Eggplant Parmesan: After spooning on tomato sauce, add mozzarella cheese. Slice 2 medium Japanese eggplants into thin rounds and put them in a bowl of cold water until they are ready to be cooked. In a skillet, add 2 tablespoons olive oil over medium heat. Add the eggplant slices in batches and pan-fry until they are slightly brown on both sides. Add more oil if needed. Sprinkle eggplant slices with salt to taste. Place slices on top of the crust. Scatter 1 cup cherry tomatoes, halved, over the top. Sprinkle 2 tablespoons grated Parmesan cheese over the vegetables. Bake according to the accompanying recipe’s directions. After taking the skillet out of the oven, sprinkle on 2 tablespoons chopped basil while the pizza is hot.

Chocolate Chip-Sour Cream Coffeecake

1/2 cup (1 stick) plus 1 tablespoon unsalted butter, melted, divided

1-1/2 cups plus 2 tablespoons sugar, divided

12 to 16 thin orange slices

2 cups all-purpose flour

2 teaspoons baking powder

1 teaspoon baking soda

1/4 teaspoon ground cinnamon

1/4 teaspoon salt

1/2 cup vegetable oil

1 cup sour cream

1 tablespoon vanilla extract

2 cups (12 ounces) miniature semisweet chocolate chips

Preheat oven to 350 degrees.

In a 12-inch cast iron skillet over medium heat, melt 1 tablespoon of the butter, swirling skillet to distribute butter evenly, for about 2 minutes.

Sprinkle 2 tablespoons of the sugar evenly over melted butter. Place the orange slices on top of sugar, creating a decorative pattern, either overlapping them in circles or creating concentric circles of slices.

Heat skillet for another 2 to 3 minutes to allow sugar to dissolve. Remove skillet from heat.

In a large bowl, whisk together the flour, 1-1/2 cups sugar, the baking powder, soda, cinnamon and salt.

Add remaining 1/2 cup melted butter, the oil, sour cream and vanilla. Mix with an electric mixer on medium speed (or by hand) until just combined, for 1 minute. Fold in the chocolate chips.

Dump batter into skillet on top of oranges. Bake in preheated oven until top of coffeecake has lightly browned and is firm to the touch, for 40 to 45 minutes.

Run a knife around edges of skillet to loosen coffeecake. Invert skillet onto a wooden board lined with parchment paper. If any oranges stick to bottom of skillet, slide under them with a small metal spatula and place them on top of cake.

For a more dramatic look, slide parchment onto a baking sheet and run cake under broiler until oranges and sugar are caramelized.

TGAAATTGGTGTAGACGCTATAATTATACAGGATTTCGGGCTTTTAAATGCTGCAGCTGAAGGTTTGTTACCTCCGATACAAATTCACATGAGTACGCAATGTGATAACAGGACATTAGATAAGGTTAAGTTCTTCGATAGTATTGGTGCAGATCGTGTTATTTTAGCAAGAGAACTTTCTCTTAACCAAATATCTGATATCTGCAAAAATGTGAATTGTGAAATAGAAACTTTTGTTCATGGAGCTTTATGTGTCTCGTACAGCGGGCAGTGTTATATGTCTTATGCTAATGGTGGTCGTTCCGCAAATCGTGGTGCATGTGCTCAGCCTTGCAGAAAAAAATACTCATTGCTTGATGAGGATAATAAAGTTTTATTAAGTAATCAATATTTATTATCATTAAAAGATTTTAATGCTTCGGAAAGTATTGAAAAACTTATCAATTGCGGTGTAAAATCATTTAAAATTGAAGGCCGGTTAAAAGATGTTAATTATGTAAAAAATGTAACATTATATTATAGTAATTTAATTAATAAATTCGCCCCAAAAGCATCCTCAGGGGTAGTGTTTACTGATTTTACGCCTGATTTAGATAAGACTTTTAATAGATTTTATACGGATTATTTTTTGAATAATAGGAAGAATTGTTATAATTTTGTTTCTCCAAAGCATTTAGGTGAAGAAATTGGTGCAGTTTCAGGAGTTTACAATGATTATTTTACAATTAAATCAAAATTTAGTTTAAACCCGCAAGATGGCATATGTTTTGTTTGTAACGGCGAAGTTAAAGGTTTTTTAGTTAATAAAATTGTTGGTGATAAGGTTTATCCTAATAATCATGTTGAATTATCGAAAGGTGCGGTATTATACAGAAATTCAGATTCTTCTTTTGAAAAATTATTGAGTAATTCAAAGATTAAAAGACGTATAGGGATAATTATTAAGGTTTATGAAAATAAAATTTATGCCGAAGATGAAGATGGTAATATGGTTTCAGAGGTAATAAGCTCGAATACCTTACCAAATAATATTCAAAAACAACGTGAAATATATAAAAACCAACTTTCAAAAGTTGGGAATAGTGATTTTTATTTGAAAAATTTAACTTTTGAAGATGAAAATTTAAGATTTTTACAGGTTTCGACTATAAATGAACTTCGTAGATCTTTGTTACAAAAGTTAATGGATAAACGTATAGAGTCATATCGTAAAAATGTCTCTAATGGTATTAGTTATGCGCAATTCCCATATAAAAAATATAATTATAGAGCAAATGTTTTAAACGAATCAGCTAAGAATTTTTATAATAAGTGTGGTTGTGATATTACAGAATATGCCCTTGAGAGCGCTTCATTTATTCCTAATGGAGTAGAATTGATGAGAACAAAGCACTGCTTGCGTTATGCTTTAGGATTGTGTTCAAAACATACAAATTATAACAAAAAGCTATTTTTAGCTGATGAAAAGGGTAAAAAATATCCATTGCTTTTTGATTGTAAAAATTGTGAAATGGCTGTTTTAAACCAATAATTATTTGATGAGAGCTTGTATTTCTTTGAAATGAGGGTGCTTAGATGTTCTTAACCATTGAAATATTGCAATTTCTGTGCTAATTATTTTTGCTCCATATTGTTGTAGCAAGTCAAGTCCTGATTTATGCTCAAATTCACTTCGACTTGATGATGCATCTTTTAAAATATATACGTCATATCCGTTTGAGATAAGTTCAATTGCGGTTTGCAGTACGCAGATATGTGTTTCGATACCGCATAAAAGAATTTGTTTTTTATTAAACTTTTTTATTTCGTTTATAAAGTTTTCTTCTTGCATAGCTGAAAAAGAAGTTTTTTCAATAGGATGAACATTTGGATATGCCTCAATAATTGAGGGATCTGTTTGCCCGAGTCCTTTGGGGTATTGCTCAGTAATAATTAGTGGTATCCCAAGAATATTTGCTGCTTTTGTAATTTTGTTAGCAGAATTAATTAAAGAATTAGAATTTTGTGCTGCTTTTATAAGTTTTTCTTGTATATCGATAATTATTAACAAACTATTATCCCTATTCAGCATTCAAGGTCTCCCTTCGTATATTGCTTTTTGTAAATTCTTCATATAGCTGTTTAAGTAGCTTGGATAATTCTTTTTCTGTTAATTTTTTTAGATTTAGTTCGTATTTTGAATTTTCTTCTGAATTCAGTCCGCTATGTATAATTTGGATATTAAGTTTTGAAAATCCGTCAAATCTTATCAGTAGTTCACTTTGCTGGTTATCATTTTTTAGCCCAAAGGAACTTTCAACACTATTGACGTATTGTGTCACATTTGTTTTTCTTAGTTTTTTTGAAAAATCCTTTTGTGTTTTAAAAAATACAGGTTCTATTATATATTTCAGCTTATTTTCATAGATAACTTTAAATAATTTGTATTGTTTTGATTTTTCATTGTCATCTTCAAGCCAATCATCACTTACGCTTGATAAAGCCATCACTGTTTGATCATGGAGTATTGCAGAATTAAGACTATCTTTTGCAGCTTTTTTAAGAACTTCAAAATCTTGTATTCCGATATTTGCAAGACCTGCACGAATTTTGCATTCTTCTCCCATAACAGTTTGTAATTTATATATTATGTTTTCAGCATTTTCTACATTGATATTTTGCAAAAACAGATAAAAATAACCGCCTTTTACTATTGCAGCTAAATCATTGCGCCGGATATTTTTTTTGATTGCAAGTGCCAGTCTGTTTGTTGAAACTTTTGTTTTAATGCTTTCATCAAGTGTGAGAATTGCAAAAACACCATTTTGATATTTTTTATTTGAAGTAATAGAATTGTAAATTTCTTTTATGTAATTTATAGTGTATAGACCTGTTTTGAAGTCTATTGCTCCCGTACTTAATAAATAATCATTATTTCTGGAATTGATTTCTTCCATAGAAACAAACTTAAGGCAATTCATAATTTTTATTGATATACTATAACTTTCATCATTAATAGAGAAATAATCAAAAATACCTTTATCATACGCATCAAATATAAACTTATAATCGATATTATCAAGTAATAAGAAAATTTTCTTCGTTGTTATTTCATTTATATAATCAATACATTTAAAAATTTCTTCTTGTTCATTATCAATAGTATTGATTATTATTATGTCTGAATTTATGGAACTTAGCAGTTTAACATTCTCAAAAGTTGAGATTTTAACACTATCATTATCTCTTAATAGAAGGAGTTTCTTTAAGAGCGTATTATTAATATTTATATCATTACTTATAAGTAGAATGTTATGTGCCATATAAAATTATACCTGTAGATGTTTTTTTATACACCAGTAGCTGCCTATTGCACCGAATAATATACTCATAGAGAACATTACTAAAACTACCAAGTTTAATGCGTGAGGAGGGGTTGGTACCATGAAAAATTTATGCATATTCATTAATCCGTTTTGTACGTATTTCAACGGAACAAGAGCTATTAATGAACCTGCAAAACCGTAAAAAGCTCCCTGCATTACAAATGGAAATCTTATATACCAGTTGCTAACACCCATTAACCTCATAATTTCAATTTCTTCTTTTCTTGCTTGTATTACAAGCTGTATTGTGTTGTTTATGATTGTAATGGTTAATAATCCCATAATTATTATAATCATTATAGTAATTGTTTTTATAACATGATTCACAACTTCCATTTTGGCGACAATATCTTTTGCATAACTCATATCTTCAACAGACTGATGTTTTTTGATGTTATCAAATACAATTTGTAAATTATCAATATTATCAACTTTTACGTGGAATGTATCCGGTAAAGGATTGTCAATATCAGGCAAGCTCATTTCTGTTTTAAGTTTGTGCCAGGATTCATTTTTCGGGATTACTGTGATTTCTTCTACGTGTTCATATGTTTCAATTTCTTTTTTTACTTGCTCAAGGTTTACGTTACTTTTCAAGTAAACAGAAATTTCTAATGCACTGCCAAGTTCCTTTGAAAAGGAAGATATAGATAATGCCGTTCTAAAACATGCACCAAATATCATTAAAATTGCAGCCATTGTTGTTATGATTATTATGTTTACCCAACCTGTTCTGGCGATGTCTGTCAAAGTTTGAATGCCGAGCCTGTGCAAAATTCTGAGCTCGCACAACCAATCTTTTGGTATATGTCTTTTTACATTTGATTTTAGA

Makes 12 servings.

— Recipe from “Skillet Love: From Steak to Cake” by Anne Byrn (Grand Central Publishing; October 2019).

Best Ever Skillet Pizza

1 pound store-bought pizza dough

1 to 2 teaspoons cornmeal

1 to 2 tablespoons olive oil

2 garlic cloves, peeled and minced

1/2 to 3/4 cup tomato sauce

2 cups shredded mozzarella cheese

Honey, for brushing

Red pepper flakes, as needed (optional)

Preheat oven to 450 degrees.

Heat a 12-inch cast iron skillet on the stove over medium-heat until quite hot, for 3 to 4 minutes.

While skillet is heating, stretch out the dough to get it as thin as possible, about 12 inches in diameter. You can do this in the air or by pressing it out with your hands on a cornmeal-dusted work surface.

Sprinkle the cornmeal into hot skillet. Taking care not to burn your fingers, place dough in pan on top of cornmeal. Press dough halfway up sides of pan (it will shrink back, and that’s OK).

Whisk together the olive oil and garlic and brush mixture over dough. Spoon on the tomato sauce. (Add desired toppings at this point.)

Scatter the cheese all over. Brush the honey on crust edges and sprinkle red pepper flakes on top of honey, if desired.

Turn off stove and place skillet in preheated oven. Bake until cheese has melted and just starts to brown, and crust edges are browned, for 15 to 20 minutes. Carefully run a knife around edges and slide pizza out onto a board to slice and serve.

Makes 4 to 6 servings as an appetizer, 2 to 3 servings as a meal.

— Recipe from “Skillet Love: From Steak to Cake” by Anne Byrn (Grand Central Publishing; October 2019).

Reach freelance writer Sarah Lemon at thewholedish@gmail.com.